So what exactly has prompted this particular post thread? My life in Speech and Debate ended nearly 15 years ago and I honestly never had a chance to look back as my life moved on. Just last year though, at a time in my life where I REALLY needed to learn to stand up and assert myself again, lo and behold life (or God or what not) led me back to my Speech and Debate roots. It turns out that my good buddy, Theatre and Improv guru R. Kevin Garcia Doyle also serves as a Speech and Debate coach at his day job at another well known private school and of course, the fine folks at HSL are always in need of good judges to staff their tournaments and give the students feedback on their performances. Being a former competitor and wanting to help a friend I of course said, “Yes.”

I’ve served as a judge for the Hawaii Speech League for the past year and today was HSL’s first debate tournament of the school year.

Debate Competition Primer

If you’re unfamiliar with Debate tournaments at the high school level there are three categories students can compete in: Policy (Varsity and JV), Lincoln-Douglas (Advanced and Novice) and Public Forum. In a nutshell, Policy debate is a team debate where the competitors must present an issue and a plan to implement change. Lincoln-Douglas is a one-on-one event where the debaters must argue on a value issue. Public Forum debate is a team event where the competitors argue for change on a current news issue. If you wish to read up more on what each category is feel free to read the excellent explanation on the HSL’s Debate page.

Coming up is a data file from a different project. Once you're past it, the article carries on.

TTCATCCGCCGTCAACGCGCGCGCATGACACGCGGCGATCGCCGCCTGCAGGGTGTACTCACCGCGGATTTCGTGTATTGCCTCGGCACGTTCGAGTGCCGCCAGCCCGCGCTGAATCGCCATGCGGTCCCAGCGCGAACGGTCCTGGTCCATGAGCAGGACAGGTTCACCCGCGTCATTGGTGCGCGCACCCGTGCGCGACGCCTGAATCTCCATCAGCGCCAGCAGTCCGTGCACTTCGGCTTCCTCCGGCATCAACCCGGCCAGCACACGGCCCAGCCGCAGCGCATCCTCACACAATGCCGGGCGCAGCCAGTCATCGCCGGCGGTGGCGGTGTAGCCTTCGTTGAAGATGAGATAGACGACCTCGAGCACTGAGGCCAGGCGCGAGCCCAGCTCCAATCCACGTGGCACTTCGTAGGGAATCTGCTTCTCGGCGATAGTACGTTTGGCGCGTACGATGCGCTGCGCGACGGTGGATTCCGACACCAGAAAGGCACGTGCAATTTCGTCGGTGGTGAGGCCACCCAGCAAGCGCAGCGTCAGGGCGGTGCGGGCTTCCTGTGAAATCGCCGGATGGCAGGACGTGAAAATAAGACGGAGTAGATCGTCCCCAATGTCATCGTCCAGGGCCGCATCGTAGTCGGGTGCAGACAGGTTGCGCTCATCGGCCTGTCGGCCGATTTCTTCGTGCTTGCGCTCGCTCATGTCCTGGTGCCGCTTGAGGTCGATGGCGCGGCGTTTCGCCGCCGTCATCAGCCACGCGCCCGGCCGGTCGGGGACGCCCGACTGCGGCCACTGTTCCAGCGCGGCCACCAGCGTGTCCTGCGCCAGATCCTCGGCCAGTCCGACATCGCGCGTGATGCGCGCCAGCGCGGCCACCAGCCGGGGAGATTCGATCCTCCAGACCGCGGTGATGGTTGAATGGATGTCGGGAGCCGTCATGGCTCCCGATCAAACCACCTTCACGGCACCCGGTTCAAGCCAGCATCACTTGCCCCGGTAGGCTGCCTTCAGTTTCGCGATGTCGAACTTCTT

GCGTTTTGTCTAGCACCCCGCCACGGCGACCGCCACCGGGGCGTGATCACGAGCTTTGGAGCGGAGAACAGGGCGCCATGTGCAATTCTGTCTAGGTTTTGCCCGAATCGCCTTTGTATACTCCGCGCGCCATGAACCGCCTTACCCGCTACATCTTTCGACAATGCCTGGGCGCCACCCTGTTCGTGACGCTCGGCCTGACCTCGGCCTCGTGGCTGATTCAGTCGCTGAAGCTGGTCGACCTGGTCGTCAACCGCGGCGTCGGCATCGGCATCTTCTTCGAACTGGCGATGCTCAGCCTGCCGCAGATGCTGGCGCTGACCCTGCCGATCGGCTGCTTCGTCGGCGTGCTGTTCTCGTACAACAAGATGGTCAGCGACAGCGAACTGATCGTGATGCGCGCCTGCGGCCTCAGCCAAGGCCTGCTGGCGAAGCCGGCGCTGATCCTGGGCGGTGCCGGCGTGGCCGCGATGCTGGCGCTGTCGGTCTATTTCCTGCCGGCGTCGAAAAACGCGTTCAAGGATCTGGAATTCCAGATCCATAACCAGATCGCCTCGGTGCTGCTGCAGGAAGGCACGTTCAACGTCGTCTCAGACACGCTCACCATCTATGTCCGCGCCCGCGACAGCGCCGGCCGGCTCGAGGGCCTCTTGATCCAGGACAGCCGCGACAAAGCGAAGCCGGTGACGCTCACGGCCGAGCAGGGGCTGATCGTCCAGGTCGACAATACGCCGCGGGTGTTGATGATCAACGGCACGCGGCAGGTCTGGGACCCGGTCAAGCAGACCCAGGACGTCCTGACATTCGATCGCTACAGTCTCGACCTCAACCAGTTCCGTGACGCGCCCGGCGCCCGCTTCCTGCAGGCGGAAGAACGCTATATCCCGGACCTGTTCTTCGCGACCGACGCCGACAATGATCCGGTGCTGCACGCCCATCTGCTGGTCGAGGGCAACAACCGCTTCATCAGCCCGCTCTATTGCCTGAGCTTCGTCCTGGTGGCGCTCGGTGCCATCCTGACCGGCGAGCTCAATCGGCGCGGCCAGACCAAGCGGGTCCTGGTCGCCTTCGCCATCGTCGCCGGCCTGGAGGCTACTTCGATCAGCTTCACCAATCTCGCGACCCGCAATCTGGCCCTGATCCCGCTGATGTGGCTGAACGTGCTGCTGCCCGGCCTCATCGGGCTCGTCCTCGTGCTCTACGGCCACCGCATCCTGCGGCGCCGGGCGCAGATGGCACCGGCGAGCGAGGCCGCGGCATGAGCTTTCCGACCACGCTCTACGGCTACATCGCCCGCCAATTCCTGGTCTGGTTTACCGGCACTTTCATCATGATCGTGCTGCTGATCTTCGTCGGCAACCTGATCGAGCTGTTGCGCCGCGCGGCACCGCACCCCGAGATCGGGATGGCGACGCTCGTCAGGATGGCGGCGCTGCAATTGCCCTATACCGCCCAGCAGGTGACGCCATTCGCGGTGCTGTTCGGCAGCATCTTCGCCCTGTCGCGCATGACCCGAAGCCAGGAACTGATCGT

This year the HSL’s got some great topics. The Policy Debate topic runs for the entire competition year. Public Forum topics change monthly and L-D topics change every two months.

Here’s what the students are debating currently:

  • Policy Debate: “The United States federal government should substantially increase alternative
    energy incentives in the United States.”
  • Public Forum: “The United States should significantly increase its use of nuclear energy.”
  • Lincoln-Douglas: “It is morally permissible to kill one innocent person to save the lives of more innocent people.

Having judged last year and today, I must say that I am VERY impressed and proud of the youth that our school system is producing nowadays. The quality of research and argumentation and understanding of the issues these young students demonstrate of far beyond that of most adults. Some of the debaters I’ve seen the past year, if they wished, could easily transition themselves into promising careers in government or advocacy or law. At today’s tournament I had the privilege of sitting through 4 debates and for those students I saw today was just spot on awesome and I definitely hope to hear or see them develop into something great in the future.

As for the other debaters I saw today, a few of them looked like it was their first time debating and they did about as well as you’d expect but I definitely applaud them for putting themselves out there. They are that much ahead of the game than their peers who do NOT take advantage of opportunities like that.

Final Point

If you’re a student reading this, definitely take advantage of your schools speech and debate program if you have one. You’ll be better off for it in the future. If you’re a parent, definitely encourage your child to sign-up and participate. If you’re a reader and have extra time for one weekend a month, please volunteer as a judge for the Hawaii Speech League. You’ll help out a very worthy cause (our youth), be entertained (if judging an interpretive speech round) or educated (if judging a debate or oratory round).

To volunteer contact HSL Official and Judges coordinator Bill Teter at this e-mail.